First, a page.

Then, in a series of motions smoothly coordinated from years of working together, Karrie Webb and her caddie collected up the golfer's paraphernalia and glided to the first tee, making their way efficiently through the all-around handshaking routine.  The golfers exchanged ball information, and then, during a brief wait while the group in front cleared the fairway, Karrie Webb engaged Stephanie Meadow and for a brief moment the competitive impulse was suspended.  They smiled, chatted, nodded, like a pair of housewives waiting in line at the grocery store.

Then it was back to business.  Webb teed up first.  She's thoughtful and deliberate as she sets up her shot, and it's a pre-shot routine that doesn't vary (although it can become a bit more protracted when she's faced with a tough putt).  Stephanie Meadow watched Webb, never shifted her gaze off Webb, through the entire process.  Taking her measure?  Admiring her style?  Studying her technique?  It felt from my vantage point like a moment suspended in time.

Meadow shot a 69 today and Webb a 70.  It was a round of golf played by two quite evenly matched players.  In the gallery we chatted amongst ourselves, happy to be following a pair who were matching each other shot-for-shot.

There was no more casual, friendly chatter between them after they left the first tee box, and by the third hole, where she nailed her first birdie of the day, Meadow's focus was entirely on her own game.

Both Webb and Meadow executed some impressive putts on those rolling, rounded, tummy-clenching greens that elicited gasps and clapping from outside the ropes.  Unlike Wie and Thompson and Creamer, neither of them found any big trouble out in the natural areas.  They just played steady, wonderfully competent, world-class golf, and they're both positioned to take advantage of any opportunities that may present themselves tomorrow, which is a happy state in which to approach Sunday at the Open.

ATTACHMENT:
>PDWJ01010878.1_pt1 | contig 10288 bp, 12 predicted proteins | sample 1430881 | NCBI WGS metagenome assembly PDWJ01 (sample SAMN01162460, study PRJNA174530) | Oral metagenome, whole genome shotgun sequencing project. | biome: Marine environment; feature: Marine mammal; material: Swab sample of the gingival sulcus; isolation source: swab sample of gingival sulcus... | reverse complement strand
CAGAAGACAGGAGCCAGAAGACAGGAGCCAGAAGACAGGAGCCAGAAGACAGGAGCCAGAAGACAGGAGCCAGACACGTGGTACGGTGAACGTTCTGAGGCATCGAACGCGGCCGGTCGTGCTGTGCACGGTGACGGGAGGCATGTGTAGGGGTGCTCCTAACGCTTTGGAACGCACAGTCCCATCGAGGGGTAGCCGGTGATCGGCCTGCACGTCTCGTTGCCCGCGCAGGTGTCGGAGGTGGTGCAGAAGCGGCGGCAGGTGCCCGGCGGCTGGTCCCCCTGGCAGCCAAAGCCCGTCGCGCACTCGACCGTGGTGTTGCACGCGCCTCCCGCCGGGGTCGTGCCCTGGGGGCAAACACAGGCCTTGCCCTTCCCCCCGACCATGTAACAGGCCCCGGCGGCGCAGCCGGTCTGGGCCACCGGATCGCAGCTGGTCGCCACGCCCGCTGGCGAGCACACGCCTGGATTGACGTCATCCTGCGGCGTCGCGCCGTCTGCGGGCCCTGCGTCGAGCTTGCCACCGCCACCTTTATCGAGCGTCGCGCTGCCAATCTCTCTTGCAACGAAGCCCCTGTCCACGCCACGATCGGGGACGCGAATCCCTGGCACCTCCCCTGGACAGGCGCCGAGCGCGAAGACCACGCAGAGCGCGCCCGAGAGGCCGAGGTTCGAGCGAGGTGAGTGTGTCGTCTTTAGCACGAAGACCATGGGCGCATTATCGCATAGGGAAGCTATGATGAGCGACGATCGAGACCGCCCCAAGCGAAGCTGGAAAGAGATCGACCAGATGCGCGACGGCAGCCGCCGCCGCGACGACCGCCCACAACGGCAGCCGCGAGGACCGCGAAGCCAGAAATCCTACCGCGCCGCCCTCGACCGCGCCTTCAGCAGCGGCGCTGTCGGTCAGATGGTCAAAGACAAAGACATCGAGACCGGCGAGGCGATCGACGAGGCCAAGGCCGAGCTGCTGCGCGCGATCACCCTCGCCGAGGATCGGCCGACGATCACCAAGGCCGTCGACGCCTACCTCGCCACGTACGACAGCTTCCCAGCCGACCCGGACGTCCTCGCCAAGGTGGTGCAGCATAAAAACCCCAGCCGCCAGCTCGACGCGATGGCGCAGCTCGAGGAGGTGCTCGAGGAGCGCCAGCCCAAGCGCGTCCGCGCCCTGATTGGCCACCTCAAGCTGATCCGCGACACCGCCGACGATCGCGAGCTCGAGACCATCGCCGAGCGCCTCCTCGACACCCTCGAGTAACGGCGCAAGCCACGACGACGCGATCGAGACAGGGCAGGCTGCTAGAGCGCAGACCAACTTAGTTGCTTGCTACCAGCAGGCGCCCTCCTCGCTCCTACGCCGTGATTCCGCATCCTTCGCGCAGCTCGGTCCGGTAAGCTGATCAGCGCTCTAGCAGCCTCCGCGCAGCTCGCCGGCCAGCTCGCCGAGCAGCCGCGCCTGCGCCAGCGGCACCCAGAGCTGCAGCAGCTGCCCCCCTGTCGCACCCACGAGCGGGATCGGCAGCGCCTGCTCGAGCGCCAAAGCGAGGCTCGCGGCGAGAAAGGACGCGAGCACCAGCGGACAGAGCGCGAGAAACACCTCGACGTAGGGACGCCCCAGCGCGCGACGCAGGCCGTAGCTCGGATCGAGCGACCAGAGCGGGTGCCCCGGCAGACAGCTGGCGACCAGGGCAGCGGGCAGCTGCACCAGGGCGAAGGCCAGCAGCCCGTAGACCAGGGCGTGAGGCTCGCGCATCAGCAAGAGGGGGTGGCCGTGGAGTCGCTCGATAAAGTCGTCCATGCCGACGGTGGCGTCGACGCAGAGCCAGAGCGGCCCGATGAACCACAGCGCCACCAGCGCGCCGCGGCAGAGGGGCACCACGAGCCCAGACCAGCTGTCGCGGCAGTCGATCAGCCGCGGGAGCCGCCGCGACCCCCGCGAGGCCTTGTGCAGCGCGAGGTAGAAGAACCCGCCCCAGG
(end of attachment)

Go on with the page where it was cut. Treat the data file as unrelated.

When all the cards were signed Moving Day at the US Women's Open lived up to its name.  Amy Yang moved up from the third slot on the board to a tie with Michelle Wie for the top spot.  Juli Inkster moved from a tied 28th place position to a four-way tie for third place with Aussie amateur Minjee Lee, South Korea's Na Yeon Choi,  and Northern Ireland's newly minted and very promising pro, Stephanie Meadow. Choi came up from 6th and Meadow from 10th place to slide into the crowded slot.  The rookie played a superb game!

Further down the board, Japan's Sakura Yokomine sat steady in an increasingly crowded 7th place, joined by Aussie veteran Karrie Webb and 2011 Open champion, South Korea's So Yeon Ryu, who both traveled up from the 10th slot on the board. Thailand's Pornanong Phatlum moved even further, from 14th place, and Lexi Thompson, who'd started the day chasing Michelle Wie's lead and thinking about a rematch of Sunday at the Kraft Nabisco Championship, had dropped down from 2nd to 7th place after a string of unfortunate missed putts.

Stacy Lewis, who looked so very good for the top of the board on Thursday, who characterized her first round 67 as "easy," was a long way from that bogey-free perfect first round.  Now Lewis is facing Sunday four strokes over par and looking at a six stroke deficit.  Paula Creamer and Chella Choi are sharing 11th place with Lewis, but that's probably of little comfort for any of them.

No matter their placement on the leaderboard at the end of Moving Day, there are still 18 holes of golf to be played tomorrow on a course that doesn't forgive mistakes and requires a certain measure of good fortune if it's to be played successfully.  Sunday game strategies are in place as best they can be until the players know the pin placements, the critical piece of course layout that will fix the odds for prevailing against their common enemy, Donald Ross's greens.

Juli Inkster, who's said this will be her 35th and final US Women's Open, but who recorded a breathtaking 66 today and was beaming like a rookie rather than a retiree this afternoon, eyeing the top of the leaderboard and dreaming about one more time, issued a stark warning to the field --
You can think and you can  dream all you want, but the bottom line is you've got to come out and make the shots [on Sunday] . . .